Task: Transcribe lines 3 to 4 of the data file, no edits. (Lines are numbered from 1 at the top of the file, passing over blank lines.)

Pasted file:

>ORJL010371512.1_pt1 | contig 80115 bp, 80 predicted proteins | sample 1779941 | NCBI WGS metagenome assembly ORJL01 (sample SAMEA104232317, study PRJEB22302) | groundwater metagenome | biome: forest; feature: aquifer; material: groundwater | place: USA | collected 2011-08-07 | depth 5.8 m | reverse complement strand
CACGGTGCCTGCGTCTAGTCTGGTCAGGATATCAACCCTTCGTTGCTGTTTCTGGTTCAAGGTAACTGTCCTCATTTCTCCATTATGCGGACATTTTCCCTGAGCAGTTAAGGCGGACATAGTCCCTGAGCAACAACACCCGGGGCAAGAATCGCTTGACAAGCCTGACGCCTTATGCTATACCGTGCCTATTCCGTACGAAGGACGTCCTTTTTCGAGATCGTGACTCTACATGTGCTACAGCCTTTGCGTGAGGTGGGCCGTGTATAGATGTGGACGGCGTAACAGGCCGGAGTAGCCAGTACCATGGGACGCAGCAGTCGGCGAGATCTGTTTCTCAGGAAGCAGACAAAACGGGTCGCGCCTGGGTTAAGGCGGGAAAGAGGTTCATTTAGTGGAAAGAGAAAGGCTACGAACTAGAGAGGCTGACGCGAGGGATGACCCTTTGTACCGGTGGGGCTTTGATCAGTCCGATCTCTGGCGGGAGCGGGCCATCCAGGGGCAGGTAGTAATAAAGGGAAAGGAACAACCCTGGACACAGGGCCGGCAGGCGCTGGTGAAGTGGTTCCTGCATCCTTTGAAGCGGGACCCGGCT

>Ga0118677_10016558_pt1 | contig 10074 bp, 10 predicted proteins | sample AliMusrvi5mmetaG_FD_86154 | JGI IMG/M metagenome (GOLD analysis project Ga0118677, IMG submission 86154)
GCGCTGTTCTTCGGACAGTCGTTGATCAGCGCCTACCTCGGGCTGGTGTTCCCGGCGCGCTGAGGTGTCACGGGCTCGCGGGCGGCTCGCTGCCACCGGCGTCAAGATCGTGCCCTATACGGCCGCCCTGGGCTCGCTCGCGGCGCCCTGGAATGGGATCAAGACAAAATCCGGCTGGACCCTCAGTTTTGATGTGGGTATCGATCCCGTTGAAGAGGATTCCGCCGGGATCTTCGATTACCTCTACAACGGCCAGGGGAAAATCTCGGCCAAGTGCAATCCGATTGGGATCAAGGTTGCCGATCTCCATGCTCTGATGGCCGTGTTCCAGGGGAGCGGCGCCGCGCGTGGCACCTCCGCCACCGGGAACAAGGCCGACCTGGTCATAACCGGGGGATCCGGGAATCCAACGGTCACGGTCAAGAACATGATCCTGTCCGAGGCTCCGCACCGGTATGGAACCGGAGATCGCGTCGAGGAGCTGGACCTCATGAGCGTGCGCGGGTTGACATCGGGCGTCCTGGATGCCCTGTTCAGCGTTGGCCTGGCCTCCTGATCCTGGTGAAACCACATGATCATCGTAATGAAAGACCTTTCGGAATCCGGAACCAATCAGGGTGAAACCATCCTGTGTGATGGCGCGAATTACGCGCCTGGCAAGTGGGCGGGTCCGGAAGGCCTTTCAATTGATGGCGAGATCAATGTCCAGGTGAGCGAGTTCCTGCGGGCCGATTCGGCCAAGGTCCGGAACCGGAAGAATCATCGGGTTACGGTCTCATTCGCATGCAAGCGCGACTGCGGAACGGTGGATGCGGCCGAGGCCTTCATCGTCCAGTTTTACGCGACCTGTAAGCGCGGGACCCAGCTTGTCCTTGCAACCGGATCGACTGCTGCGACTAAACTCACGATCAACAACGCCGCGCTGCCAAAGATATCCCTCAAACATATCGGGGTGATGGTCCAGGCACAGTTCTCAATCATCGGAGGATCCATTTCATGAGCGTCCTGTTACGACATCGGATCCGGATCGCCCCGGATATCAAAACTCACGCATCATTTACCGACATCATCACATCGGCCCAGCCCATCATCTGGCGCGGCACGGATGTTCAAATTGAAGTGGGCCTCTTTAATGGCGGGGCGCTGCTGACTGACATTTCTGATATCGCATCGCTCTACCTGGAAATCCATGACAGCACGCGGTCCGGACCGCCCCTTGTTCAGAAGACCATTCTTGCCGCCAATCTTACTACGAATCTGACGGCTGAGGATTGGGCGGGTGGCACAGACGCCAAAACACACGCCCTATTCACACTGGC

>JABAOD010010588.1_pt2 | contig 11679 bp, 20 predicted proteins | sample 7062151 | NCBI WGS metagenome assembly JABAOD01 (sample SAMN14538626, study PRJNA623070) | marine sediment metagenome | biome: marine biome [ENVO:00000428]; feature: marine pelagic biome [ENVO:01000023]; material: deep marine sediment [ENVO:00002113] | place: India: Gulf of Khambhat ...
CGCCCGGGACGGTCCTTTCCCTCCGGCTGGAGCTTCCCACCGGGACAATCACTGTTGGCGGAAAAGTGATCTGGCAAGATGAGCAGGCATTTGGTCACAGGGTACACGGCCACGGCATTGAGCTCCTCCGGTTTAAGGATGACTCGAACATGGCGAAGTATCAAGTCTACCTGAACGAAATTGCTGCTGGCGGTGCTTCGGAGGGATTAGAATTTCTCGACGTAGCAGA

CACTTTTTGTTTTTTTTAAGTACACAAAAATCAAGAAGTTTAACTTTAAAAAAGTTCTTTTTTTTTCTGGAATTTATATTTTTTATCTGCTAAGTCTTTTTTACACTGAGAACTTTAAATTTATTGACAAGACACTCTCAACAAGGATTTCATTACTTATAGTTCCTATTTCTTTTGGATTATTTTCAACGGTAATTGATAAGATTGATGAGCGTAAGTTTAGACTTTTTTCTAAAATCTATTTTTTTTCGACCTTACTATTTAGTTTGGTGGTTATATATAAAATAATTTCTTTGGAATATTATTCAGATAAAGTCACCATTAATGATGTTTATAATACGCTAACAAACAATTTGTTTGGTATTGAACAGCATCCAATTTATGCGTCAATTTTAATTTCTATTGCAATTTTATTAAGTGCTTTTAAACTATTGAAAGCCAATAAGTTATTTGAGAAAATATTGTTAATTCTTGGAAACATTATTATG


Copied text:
>Ga0118677_10016558_pt1 | contig 10074 bp, 10 predicted proteins | sample AliMusrvi5mmetaG_FD_86154 | JGI IMG/M metagenome (GOLD analysis project Ga0118677, IMG submission 86154)
GCGCTGTTCTTCGGACAGTCGTTGATCAGCGCCTACCTCGGGCTGGTGTTCCCGGCGCGCTGAGGTGTCACGGGCTCGCGGGCGGCTCGCTGCCACCGGCGTCAAGATCGTGCCCTATACGGCCGCCCTGGGCTCGCTCGCGGCGCCCTGGAATGGGATCAAGACAAAATCCGGCTGGACCCTCAGTTTTGATGTGGGTATCGATCCCGTTGAAGAGGATTCCGCCGGGATCTTCGATTACCTCTACAACGGCCAGGGGAAAATCTCGGCCAAGTGCAATCCGATTGGGATCAAGGTTGCCGATCTCCATGCTCTGATGGCCGTGTTCCAGGGGAGCGGCGCCGCGCGTGGCACCTCCGCCACCGGGAACAAGGCCGACCTGGTCATAACCGGGGGATCCGGGAATCCAACGGTCACGGTCAAGAACATGATCCTGTCCGAGGCTCCGCACCGGTATGGAACCGGAGATCGCGTCGAGGAGCTGGACCTCATGAGCGTGCGCGGGTTGACATCGGGCGTCCTGGATGCCCTGTTCAGCGTTGGCCTGGCCTCCTGATCCTGGTGAAACCACATGATCATCGTAATGAAAGACCTTTCGGAATCCGGAACCAATCAGGGTGAAACCATCCTGTGTGATGGCGCGAATTACGCGCCTGGCAAGTGGGCGGGTCCGGAAGGCCTTTCAATTGATGGCGAGATCAATGTCCAGGTGAGCGAGTTCCTGCGGGCCGATTCGGCCAAGGTCCGGAACCGGAAGAATCATCGGGTTACGGTCTCATTCGCATGCAAGCGCGACTGCGGAACGGTGGATGCGGCCGAGGCCTTCATCGTCCAGTTTTACGCGACCTGTAAGCGCGGGACCCAGCTTGTCCTTGCAACCGGATCGACTGCTGCGACTAAACTCACGATCAACAACGCCGCGCTGCCAAAGATATCCCTCAAACATATCGGGGTGATGGTCCAGGCACAGTTCTCAATCATCGGAGGATCCATTTCATGAGCGTCCTGTTACGACATCGGATCCGGATCGCCCCGGATATCAAAACTCACGCATCATTTACCGACATCATCACATCGGCCCAGCCCATCATCTGGCGCGGCACGGATGTTCAAATTGAAGTGGGCCTCTTTAATGGCGGGGCGCTGCTGACTGACATTTCTGATATCGCATCGCTCTACCTGGAAATCCATGACAGCACGCGGTCCGGACCGCCCCTTGTTCAGAAGACCATTCTTGCCGCCAATCTTACTACGAATCTGACGGCTGAGGATTGGGCGGGTGGCACAGACGCCAAAACACACGCCCTATTCACACTGGC